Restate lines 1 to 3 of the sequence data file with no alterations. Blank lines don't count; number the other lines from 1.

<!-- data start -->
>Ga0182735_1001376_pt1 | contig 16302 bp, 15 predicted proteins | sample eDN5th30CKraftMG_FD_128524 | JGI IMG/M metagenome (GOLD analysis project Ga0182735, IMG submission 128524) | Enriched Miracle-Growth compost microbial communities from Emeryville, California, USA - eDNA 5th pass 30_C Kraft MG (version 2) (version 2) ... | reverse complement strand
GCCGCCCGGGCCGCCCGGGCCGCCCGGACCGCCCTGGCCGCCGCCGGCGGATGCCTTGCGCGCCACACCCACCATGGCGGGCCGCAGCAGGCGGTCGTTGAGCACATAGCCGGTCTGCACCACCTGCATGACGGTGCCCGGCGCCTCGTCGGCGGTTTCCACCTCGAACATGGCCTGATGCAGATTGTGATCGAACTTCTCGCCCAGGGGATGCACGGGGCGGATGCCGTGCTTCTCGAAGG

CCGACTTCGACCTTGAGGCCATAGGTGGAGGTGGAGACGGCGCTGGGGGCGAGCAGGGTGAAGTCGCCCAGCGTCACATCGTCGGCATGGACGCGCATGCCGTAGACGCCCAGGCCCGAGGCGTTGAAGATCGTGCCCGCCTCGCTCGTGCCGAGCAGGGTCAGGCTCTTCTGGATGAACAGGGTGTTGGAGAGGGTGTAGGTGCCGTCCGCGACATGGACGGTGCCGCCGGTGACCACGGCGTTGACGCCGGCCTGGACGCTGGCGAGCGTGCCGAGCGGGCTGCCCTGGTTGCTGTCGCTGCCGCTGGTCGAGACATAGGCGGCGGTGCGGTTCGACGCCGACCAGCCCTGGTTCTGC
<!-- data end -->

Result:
>Ga0182735_1001376_pt1 | contig 16302 bp, 15 predicted proteins | sample eDN5th30CKraftMG_FD_128524 | JGI IMG/M metagenome (GOLD analysis project Ga0182735, IMG submission 128524) | Enriched Miracle-Growth compost microbial communities from Emeryville, California, USA - eDNA 5th pass 30_C Kraft MG (version 2) (version 2) ... | reverse complement strand
GCCGCCCGGGCCGCCCGGGCCGCCCGGACCGCCCTGGCCGCCGCCGGCGGATGCCTTGCGCGCCACACCCACCATGGCGGGCCGCAGCAGGCGGTCGTTGAGCACATAGCCGGTCTGCACCACCTGCATGACGGTGCCCGGCGCCTCGTCGGCGGTTTCCACCTCGAACATGGCCTGATGCAGATTGTGATCGAACTTCTCGCCCAGGGGATGCACGGGGCGGATGCCGTGCTTCTCGAAGG

CCGACTTCGACCTTGAGGCCATAGGTGGAGGTGGAGACGGCGCTGGGGGCGAGCAGGGTGAAGTCGCCCAGCGTCACATCGTCGGCATGGACGCGCATGCCGTAGACGCCCAGGCCCGAGGCGTTGAAGATCGTGCCCGCCTCGCTCGTGCCGAGCAGGGTCAGGCTCTTCTGGATGAACAGGGTGTTGGAGAGGGTGTAGGTGCCGTCCGCGACATGGACGGTGCCGCCGGTGACCACGGCGTTGACGCCGGCCTGGACGCTGGCGAGCGTGCCGAGCGGGCTGCCCTGGTTGCTGTCGCTGCCGCTGGTCGAGACATAGGCGGCGGTGCGGTTCGACGCCGACCAGCCCTGGTTCTGC